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Explore Our Coasts
Dr. David Kimbro and Dr. Randall Hughes work to unlock the secrets of the intertidal ecosystems that make up our coasts. In a series of short videos, they explore the inner workings of salt marshes, oyster reefs, and seagrass beds as well as the ways in which we enjoy what they offer us. Join us as we kayak, snorkel, and wade the wet and wild of the Forgotten Coast.
In the Grass, On the Reef is funded by the National Science Foundation.
UPDATE- Lake Lafayette Algae Bloom is Toxic
WFSU-FM's Lynn Hatter has learned from DEP biologist David Whiting that the Piney Z. Lake algal bloom she reported yesterday is in fact toxic.
“Currently the Department of Health uses that 10 part-per-billion threshold as a level where they don’t recommend any kind of recreation or letting pets recreate in that water," he said. That includes fishing, which is a popular activity at the lake.
The bloom appears to be contained to Piney Z. Lake. Other segments of Lake Lafayette, which drain to the Floridan Aquifer and the St. Marks River, look to be unaffected.
Listen to Lynn's updated story here.
We experienced what Lake Lafayette has to offer on a recent EcoAdventure. Watch that video here.
Earlier this year, Dr. David Kimbro broke down the natural nutrient cycle, and how man made synthetic fertilizers accelerate the growth of algae in waterways, often with deadly consequences to marine life. Learn more here.
Choctawhatchee Basin Alliance
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For photos and updates from the field, new videos and more, follow In the Grass, On the Reef at @wfsuIGOR.
- FSU Coastal & Marine Lab
- WFSU SciGirls Blog
- Saturday at the Sea
- Apalachicola National Estuarine Research Reserve
- St. Joseph Bay Buffer Preserve
- St. Marks National Wildlife Refuge
- Matanzas Estuarine Research Reserve
- Choctowhatchee Basin Alliance
- The Randall Hughes Lab
- The David Kimbro Lab
- Northeastern Marine Science Center
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The icons in the rounded boxes at the top of every post let you know where they fit within the "Master Plan" of this site. Click them to find out what they mean. For some more tips on getting the most out of your "In the Grass, On the Reef" experience, click here.
Sort by Habitat/ Category
- Video: Cycling North Florida’s Capital City to the Sea Trail
- Video: Turtles, Octopus, & Crabs at the Gulf Specimen Lab
- (Video) RiverTrek 2: The Apalachicola’s Bluffs and Tupelo Swamps
- Planning Your Own Apalachicola River Kayak Camping Adventure
- (Video) RiverTrek Part 1: Garden of Eden, Apalachicola River
Archives by Date
Author Archives: Randall
When Randall and David talk about their experiments on this blog, we don’t run a credits roll at the end to acknowledge everyone and everything that goes into getting that experiment up and running. In this post, Randall takes us step by step through planning an experiment, highlighting the people who help make her research possible. Continue reading
Randall and David continue unraveling the mysteries of how predators affect their prey through fear. In this experiment, they look at how many oysters get eaten by mud crabs when the mud crabs think their predators are lurking around and eating their neighbors. Continue reading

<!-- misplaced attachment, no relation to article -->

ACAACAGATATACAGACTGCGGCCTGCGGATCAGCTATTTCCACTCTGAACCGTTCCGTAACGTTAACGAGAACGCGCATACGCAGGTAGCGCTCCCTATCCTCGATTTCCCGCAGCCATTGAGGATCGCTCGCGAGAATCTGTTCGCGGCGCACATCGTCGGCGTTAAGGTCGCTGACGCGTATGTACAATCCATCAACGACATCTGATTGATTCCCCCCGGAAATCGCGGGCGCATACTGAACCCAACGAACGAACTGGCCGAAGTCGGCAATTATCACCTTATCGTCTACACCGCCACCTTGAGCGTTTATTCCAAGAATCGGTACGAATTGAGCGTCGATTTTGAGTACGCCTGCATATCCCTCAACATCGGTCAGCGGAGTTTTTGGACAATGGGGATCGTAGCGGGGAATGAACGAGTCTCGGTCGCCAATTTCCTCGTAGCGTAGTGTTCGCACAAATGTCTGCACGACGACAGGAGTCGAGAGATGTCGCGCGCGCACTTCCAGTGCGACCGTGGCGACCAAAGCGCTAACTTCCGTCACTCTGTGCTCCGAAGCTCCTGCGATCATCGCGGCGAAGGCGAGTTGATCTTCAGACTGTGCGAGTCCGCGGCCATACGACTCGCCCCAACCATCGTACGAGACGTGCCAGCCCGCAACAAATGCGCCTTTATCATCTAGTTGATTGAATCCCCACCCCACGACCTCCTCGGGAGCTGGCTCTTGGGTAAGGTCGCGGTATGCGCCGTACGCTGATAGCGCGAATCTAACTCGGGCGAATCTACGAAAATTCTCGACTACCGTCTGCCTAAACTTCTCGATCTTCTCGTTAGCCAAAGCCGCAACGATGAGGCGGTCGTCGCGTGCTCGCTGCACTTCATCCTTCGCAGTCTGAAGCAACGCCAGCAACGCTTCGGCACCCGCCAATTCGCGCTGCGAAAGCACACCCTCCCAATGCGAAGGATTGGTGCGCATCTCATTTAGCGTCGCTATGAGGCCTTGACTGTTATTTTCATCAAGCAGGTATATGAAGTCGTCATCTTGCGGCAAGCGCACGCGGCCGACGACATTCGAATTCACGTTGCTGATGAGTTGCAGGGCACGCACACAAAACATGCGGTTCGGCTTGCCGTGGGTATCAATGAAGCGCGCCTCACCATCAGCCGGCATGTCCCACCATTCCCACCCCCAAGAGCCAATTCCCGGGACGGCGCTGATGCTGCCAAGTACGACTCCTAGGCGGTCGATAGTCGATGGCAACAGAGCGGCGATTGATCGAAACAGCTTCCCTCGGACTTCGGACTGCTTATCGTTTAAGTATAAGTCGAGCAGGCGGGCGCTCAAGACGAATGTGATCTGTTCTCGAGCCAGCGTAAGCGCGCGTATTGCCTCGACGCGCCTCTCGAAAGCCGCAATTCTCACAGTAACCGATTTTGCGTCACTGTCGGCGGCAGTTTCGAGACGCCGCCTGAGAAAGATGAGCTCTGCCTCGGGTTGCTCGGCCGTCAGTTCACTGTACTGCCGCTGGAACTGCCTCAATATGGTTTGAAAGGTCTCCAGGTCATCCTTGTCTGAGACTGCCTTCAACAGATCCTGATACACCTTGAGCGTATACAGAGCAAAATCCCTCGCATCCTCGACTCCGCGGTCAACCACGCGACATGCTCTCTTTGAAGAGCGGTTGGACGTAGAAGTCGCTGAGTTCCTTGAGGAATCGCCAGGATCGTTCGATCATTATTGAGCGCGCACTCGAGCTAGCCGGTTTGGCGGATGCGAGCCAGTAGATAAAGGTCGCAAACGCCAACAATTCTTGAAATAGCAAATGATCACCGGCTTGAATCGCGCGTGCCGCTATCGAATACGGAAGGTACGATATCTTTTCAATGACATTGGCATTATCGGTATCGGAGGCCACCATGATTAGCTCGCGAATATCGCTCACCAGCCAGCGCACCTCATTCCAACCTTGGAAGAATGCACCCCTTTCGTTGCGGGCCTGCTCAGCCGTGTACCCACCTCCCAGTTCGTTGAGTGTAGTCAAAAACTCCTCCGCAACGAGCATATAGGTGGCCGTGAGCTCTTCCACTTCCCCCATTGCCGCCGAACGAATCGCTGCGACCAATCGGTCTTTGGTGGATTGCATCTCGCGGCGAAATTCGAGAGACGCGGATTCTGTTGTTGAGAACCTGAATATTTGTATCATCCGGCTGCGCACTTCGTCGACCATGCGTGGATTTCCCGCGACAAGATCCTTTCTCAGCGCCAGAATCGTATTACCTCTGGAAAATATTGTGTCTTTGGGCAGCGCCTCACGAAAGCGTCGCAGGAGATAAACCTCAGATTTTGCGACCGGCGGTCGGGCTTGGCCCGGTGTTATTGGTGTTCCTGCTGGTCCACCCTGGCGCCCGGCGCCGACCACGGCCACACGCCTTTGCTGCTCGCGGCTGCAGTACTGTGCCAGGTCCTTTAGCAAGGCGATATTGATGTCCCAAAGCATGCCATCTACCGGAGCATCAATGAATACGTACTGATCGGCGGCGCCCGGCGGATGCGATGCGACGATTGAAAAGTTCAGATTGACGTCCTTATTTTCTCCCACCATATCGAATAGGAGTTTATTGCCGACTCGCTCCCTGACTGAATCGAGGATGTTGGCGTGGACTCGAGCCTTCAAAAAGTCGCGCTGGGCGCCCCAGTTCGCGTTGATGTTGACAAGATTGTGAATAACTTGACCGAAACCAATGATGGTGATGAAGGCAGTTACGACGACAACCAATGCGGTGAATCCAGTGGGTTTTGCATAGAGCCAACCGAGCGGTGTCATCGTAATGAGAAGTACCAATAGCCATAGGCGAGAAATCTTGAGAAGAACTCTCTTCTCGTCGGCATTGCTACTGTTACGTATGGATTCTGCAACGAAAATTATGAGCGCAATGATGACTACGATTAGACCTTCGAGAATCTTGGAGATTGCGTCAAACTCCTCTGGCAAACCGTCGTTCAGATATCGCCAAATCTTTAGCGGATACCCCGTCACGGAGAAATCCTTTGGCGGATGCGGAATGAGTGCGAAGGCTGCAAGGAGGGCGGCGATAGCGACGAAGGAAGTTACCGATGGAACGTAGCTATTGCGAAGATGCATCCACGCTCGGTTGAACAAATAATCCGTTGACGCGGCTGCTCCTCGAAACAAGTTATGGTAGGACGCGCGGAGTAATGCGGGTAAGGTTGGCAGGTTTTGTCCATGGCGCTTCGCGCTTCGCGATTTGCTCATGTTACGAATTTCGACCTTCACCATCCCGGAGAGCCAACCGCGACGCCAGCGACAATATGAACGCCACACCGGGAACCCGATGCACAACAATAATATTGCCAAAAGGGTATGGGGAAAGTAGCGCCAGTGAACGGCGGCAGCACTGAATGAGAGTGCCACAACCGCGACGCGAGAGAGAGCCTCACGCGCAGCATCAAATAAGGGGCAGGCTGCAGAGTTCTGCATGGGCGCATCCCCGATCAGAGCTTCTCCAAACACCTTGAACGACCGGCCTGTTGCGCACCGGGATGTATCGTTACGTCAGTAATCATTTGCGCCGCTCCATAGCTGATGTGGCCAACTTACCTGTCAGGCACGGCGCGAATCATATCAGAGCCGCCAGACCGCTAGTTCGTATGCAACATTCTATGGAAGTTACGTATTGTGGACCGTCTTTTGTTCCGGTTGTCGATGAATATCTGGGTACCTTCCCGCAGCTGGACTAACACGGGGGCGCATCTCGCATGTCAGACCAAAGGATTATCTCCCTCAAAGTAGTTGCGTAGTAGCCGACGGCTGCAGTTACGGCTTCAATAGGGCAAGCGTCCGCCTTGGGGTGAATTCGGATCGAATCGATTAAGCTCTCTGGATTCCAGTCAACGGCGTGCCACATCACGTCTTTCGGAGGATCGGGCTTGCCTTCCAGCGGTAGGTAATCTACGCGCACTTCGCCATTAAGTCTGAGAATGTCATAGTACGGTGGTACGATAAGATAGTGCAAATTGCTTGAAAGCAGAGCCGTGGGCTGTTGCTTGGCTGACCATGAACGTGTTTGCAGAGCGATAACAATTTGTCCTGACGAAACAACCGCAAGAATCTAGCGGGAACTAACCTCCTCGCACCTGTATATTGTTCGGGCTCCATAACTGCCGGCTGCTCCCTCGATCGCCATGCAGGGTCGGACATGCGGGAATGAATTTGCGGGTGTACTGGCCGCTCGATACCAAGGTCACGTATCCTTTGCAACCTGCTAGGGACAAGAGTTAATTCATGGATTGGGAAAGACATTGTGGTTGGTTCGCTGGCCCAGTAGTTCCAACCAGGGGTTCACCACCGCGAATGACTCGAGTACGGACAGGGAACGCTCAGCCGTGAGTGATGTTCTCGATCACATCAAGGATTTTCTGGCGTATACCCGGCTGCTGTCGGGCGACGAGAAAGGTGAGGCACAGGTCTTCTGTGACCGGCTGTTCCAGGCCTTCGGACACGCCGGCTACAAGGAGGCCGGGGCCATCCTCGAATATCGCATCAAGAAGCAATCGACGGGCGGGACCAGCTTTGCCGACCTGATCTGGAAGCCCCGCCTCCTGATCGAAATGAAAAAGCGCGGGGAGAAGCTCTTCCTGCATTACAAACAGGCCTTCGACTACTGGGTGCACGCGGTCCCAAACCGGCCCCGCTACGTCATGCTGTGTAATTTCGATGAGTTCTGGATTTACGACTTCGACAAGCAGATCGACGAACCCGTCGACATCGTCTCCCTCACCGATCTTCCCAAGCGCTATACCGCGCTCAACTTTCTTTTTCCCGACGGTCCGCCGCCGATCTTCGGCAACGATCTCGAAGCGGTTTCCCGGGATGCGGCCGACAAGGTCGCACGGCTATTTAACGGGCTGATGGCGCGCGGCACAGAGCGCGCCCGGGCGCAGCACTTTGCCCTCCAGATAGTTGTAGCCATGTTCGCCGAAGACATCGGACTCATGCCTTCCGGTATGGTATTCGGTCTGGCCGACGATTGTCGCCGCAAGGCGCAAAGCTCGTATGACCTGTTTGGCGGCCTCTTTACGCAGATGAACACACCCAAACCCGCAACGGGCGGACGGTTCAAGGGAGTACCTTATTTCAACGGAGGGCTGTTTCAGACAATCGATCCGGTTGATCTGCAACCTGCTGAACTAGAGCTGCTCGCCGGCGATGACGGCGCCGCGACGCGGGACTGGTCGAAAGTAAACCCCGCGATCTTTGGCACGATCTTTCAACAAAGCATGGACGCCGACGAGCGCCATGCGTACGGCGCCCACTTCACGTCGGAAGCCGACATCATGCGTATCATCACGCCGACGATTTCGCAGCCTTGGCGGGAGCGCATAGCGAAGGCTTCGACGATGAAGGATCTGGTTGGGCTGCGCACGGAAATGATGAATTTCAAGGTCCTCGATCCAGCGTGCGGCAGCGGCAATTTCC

Emily and I found this flowering red mangrove in St. Joe Bay today. It’s clearly survived the last few harsh winters just fine! A sign of the future for Panhandle marshes? -Randall Recommend on Facebook Tweet about it Subscribe to … Continue reading
Fiddler crabs benefit salt marshes. Ribbed mussels benefit salt marshes. But together, is their effect even greater, or do they cancel each other out? Dr. Randall Hughes of the FSU Coastal & Marine Lab looks to find out. Continue reading
Dr. Randall Hughes has just concluded a biodiversity experiment in Saint Joseph Bay. She was looking at periwinkle effects on marsh cordgrass, and whether it was better or worse when the grass was found alongside needlerush. The answer could be important in marsh recovery and restoration efforts. Continue reading
This May, Randall took a break from field work to teach what looked like a very fun class. Over three weeks they went oyster tonging, met a troublesome bear, and got to know some seven day old woodpeckers. Continue reading
Do oysters have more value sitting on their reefs than on the half shell? When we lose salt marsh habitat, are we indirectly losing money? Dr. Randall Hughes presents her analysis on a few papers that seek to put a dollar sign on our coastal habitats. Continue reading
Writing grants, collecting field data, looking at samples in the lab- activities such as these occupy the majority of a researcher’s time. But sharing why the subject of the research is cool and interesting with the public is an important … Continue reading
Every post from here on out will adhere to our “master plan.” Well, it was always part of the master plan, but now we’re showing you how. The many functions of and interactions within coastal habitats- as well as our human usage and appreciation- are all tied together as illustrated in this post. Continue reading